Substance-associated elevations in monocyte activation among methamphetamine users with treated HIV infection

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Microbial translocation and monocyte activation predict mortality in treated HIV. We examined whether substance use independently contributes to these pathophysiologic processes.


Cross-sectional study at baseline for a randomized controlled trial.


HIV-positive, methamphetamine-using MSM with undetectable HIV viral load (less than 40 copies/ml) were enrolled. We examined if plasma biomarkers of monocyte activation and intestinal barrier integrity were associated with the following: reactive urine toxicology results (Tox+) for stimulants (i.e., methamphetamine or cocaine) and substance use severity measured by the Addiction Severity Index. Multiple linear regression models adjusted for age, antiretroviral therapy regimen, CD4+ T-cell count, interleukin-6, and alcohol use severity.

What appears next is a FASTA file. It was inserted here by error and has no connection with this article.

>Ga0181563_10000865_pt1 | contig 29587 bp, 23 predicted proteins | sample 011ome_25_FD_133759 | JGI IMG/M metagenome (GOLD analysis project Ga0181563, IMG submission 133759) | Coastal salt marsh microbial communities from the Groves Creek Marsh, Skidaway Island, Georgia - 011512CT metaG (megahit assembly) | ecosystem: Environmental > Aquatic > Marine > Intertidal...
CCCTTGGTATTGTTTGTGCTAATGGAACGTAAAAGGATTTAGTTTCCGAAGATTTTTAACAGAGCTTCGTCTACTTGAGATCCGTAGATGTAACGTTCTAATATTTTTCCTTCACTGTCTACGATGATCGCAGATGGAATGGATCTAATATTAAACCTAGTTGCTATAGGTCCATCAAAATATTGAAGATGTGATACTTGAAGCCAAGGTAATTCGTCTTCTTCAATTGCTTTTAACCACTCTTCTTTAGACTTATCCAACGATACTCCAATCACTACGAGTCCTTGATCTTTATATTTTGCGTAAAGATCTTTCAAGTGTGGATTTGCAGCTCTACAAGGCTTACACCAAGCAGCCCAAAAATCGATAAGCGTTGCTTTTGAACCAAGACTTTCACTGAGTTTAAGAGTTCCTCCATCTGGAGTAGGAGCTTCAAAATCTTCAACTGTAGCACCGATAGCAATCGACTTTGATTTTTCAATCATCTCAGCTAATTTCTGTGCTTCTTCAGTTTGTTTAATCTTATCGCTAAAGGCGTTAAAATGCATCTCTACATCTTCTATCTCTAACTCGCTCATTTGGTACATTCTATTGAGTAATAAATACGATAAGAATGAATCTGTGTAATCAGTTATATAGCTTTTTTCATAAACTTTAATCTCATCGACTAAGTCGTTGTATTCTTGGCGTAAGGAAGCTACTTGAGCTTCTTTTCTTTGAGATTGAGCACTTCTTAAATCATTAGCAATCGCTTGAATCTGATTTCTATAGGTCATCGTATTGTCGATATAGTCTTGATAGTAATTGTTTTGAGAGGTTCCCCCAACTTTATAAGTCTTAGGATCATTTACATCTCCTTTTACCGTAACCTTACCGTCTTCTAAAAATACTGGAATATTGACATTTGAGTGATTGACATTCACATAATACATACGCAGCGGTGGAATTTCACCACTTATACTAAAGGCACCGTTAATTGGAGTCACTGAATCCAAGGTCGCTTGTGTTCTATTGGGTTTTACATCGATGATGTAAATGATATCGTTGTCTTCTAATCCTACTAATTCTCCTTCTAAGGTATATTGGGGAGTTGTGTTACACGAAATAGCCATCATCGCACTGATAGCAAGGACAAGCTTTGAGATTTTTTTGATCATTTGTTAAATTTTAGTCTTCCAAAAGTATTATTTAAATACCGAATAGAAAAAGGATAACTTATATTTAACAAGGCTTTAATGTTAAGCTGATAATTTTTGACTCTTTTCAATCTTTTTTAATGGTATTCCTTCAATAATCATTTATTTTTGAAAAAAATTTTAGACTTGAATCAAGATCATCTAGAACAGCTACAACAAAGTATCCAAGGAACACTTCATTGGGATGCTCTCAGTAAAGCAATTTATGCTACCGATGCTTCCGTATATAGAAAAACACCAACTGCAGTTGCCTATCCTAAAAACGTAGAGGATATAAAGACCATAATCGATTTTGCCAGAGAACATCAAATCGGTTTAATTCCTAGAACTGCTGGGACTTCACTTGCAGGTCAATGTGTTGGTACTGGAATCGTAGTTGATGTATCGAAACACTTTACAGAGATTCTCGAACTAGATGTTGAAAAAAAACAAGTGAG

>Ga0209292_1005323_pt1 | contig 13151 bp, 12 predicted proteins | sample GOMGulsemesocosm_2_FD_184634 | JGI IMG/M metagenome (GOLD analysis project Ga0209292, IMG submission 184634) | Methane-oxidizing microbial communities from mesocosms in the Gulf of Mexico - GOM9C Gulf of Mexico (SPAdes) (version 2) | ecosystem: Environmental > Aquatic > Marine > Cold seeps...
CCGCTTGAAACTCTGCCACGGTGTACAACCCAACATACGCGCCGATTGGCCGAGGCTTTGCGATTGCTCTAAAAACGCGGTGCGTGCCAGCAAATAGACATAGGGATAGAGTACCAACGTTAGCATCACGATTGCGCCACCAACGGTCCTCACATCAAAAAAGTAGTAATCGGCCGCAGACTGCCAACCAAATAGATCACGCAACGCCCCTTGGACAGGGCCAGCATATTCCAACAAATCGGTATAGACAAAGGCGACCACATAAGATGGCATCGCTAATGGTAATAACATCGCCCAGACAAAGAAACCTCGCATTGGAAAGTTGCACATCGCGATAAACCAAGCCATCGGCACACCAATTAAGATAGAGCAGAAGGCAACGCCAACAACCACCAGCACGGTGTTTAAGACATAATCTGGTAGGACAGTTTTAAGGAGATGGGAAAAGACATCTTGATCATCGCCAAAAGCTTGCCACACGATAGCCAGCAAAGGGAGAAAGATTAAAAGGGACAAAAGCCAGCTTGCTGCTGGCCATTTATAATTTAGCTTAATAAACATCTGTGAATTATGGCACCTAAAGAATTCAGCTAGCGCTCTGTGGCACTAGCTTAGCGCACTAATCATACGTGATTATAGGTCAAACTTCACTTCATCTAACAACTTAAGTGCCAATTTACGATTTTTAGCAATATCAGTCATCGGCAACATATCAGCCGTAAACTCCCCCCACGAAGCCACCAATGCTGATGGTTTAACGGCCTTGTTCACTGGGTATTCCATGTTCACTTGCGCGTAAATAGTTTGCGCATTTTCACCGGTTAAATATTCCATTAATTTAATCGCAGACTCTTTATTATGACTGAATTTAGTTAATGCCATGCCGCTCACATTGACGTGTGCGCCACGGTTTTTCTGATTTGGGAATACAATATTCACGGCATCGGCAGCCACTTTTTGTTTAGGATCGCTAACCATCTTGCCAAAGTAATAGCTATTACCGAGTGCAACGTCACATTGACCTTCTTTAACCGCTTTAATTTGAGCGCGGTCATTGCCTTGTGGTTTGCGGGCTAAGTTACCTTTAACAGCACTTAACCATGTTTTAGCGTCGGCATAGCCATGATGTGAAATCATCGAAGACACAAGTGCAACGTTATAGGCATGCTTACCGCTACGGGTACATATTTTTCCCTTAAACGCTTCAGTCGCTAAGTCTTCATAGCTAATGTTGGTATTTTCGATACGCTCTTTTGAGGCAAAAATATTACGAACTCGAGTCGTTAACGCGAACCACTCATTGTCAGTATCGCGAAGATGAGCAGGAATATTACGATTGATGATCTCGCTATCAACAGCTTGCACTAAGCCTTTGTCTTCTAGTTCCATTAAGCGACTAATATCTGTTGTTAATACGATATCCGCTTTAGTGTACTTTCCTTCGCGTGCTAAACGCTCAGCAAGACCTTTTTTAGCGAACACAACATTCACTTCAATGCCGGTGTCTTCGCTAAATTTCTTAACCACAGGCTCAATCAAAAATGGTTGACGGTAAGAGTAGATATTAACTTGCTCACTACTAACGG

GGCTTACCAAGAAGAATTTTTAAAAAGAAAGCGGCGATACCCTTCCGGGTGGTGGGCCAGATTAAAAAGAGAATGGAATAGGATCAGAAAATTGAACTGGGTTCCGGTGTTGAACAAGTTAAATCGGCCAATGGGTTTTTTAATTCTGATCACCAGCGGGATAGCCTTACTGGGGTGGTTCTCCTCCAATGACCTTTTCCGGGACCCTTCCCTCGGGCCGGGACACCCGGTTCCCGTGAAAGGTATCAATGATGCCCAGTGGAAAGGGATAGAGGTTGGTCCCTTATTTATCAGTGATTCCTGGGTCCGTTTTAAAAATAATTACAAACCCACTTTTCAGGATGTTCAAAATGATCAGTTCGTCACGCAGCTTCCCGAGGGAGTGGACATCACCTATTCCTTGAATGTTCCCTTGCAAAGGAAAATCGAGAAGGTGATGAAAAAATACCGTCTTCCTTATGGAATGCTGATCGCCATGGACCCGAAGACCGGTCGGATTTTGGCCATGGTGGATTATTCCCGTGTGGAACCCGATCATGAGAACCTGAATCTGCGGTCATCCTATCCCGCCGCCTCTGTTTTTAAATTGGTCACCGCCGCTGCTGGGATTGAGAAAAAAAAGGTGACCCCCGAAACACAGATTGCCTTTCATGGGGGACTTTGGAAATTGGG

The sample of 84 virally suppressed MSM had a median CD4+ T-cell count of 645 cells/μl. Those who were Tox+ for stimulants displayed higher soluble CD14 (sCD14) levels (2087 versus 1801 ng/ml; P = 0.009), and this difference remained significant after adjusting for covariates (standardized beta = 0.23, P = 0.026). Greater substance use severity was also independently associated with higher sCD14 after adjusting for covariates (standardized beta = 0.29, P = 0.013). Being Tox+ for stimulants and substance use severity were not associated with soluble CD163 (sCD163) or intestinal fatty acid binding protein (iFABP) levels (P > 0.05).


Monocyte activation is one plausible mechanism by which stimulant use may increase clinical HIV progression.

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